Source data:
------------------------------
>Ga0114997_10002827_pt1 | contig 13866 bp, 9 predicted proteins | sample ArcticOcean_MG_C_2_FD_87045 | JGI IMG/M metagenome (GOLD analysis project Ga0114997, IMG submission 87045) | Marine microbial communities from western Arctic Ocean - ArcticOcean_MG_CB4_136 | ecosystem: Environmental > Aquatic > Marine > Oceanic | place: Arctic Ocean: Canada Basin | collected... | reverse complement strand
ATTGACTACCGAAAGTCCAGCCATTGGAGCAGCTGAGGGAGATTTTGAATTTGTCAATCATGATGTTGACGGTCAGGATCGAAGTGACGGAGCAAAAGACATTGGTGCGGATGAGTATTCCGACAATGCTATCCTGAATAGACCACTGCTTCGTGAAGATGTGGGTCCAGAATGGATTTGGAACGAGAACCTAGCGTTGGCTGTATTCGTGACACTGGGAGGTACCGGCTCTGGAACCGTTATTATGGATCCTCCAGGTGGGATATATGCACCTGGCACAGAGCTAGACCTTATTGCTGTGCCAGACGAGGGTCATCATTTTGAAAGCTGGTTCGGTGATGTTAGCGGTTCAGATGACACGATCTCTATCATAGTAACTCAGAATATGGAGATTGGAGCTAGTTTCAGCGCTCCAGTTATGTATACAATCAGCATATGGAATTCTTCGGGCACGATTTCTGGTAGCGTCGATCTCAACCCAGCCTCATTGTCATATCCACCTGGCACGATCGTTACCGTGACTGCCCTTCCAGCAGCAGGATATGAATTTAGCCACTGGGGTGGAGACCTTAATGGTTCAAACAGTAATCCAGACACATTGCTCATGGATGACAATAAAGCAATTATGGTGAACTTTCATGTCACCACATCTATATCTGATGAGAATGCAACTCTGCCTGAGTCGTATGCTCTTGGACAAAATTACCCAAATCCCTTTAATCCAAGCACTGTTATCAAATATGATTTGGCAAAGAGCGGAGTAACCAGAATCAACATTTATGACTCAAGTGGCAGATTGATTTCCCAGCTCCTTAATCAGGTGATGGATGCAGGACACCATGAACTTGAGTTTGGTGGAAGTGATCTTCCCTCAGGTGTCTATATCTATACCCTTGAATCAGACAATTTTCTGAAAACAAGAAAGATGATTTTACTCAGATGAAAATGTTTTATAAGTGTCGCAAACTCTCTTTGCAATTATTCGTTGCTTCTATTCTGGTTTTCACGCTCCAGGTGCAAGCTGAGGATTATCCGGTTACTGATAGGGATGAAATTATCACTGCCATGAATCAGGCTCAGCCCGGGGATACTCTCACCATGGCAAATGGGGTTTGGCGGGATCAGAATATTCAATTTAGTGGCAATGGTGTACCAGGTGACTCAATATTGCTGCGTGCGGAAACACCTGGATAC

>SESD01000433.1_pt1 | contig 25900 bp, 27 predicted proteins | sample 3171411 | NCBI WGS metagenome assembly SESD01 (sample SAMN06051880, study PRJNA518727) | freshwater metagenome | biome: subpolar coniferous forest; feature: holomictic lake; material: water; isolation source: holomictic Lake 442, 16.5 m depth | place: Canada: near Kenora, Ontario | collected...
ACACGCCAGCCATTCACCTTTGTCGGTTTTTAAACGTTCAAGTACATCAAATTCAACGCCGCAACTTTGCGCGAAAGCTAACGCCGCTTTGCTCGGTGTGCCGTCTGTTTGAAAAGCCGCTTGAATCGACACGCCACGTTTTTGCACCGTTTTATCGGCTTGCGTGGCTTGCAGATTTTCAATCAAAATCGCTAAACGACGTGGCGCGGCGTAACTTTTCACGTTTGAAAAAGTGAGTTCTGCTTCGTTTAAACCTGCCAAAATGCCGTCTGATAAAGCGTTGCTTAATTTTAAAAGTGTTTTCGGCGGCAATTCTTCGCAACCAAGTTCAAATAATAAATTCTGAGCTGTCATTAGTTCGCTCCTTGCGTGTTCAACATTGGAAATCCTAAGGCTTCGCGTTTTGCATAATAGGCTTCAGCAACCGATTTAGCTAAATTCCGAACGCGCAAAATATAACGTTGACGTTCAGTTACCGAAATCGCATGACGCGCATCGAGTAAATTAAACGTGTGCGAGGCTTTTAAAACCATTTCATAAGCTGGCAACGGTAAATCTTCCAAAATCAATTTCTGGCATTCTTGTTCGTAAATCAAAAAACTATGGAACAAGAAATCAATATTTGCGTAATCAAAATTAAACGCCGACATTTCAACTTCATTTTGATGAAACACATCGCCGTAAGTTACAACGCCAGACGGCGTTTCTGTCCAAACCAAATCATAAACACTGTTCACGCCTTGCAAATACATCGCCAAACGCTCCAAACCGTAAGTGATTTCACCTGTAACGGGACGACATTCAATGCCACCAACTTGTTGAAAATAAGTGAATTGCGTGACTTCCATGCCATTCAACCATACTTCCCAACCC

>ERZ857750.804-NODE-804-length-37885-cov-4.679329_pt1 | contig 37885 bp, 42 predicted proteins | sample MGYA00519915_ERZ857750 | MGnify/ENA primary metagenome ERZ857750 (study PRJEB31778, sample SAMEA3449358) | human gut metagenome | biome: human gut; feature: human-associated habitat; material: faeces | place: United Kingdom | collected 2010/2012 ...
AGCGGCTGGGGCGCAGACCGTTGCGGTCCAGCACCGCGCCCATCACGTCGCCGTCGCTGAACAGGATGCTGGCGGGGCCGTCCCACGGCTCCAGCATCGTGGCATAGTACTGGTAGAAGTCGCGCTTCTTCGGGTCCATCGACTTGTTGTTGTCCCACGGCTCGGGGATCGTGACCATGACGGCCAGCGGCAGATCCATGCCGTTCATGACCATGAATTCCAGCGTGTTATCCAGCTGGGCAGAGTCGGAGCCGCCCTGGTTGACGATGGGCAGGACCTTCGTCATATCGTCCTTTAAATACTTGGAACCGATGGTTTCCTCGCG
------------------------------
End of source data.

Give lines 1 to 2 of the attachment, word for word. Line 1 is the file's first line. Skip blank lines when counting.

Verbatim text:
>Ga0114997_10002827_pt1 | contig 13866 bp, 9 predicted proteins | sample ArcticOcean_MG_C_2_FD_87045 | JGI IMG/M metagenome (GOLD analysis project Ga0114997, IMG submission 87045) | Marine microbial communities from western Arctic Ocean - ArcticOcean_MG_CB4_136 | ecosystem: Environmental > Aquatic > Marine > Oceanic | place: Arctic Ocean: Canada Basin | collected... | reverse complement strand
ATTGACTACCGAAAGTCCAGCCATTGGAGCAGCTGAGGGAGATTTTGAATTTGTCAATCATGATGTTGACGGTCAGGATCGAAGTGACGGAGCAAAAGACATTGGTGCGGATGAGTATTCCGACAATGCTATCCTGAATAGACCACTGCTTCGTGAAGATGTGGGTCCAGAATGGATTTGGAACGAGAACCTAGCGTTGGCTGTATTCGTGACACTGGGAGGTACCGGCTCTGGAACCGTTATTATGGATCCTCCAGGTGGGATATATGCACCTGGCACAGAGCTAGACCTTATTGCTGTGCCAGACGAGGGTCATCATTTTGAAAGCTGGTTCGGTGATGTTAGCGGTTCAGATGACACGATCTCTATCATAGTAACTCAGAATATGGAGATTGGAGCTAGTTTCAGCGCTCCAGTTATGTATACAATCAGCATATGGAATTCTTCGGGCACGATTTCTGGTAGCGTCGATCTCAACCCAGCCTCATTGTCATATCCACCTGGCACGATCGTTACCGTGACTGCCCTTCCAGCAGCAGGATATGAATTTAGCCACTGGGGTGGAGACCTTAATGGTTCAAACAGTAATCCAGACACATTGCTCATGGATGACAATAAAGCAATTATGGTGAACTTTCATGTCACCACATCTATATCTGATGAGAATGCAACTCTGCCTGAGTCGTATGCTCTTGGACAAAATTACCCAAATCCCTTTAATCCAAGCACTGTTATCAAATATGATTTGGCAAAGAGCGGAGTAACCAGAATCAACATTTATGACTCAAGTGGCAGATTGATTTCCCAGCTCCTTAATCAGGTGATGGATGCAGGACACCATGAACTTGAGTTTGGTGGAAGTGATCTTCCCTCAGGTGTCTATATCTATACCCTTGAATCAGACAATTTTCTGAAAACAAGAAAGATGATTTTACTCAGATGAAAATGTTTTATAAGTGTCGCAAACTCTCTTTGCAATTATTCGTTGCTTCTATTCTGGTTTTCACGCTCCAGGTGCAAGCTGAGGATTATCCGGTTACTGATAGGGATGAAATTATCACTGCCATGAATCAGGCTCAGCCCGGGGATACTCTCACCATGGCAAATGGGGTTTGGCGGGATCAGAATATTCAATTTAGTGGCAATGGTGTACCAGGTGACTCAATATTGCTGCGTGCGGAAACACCTGGATAC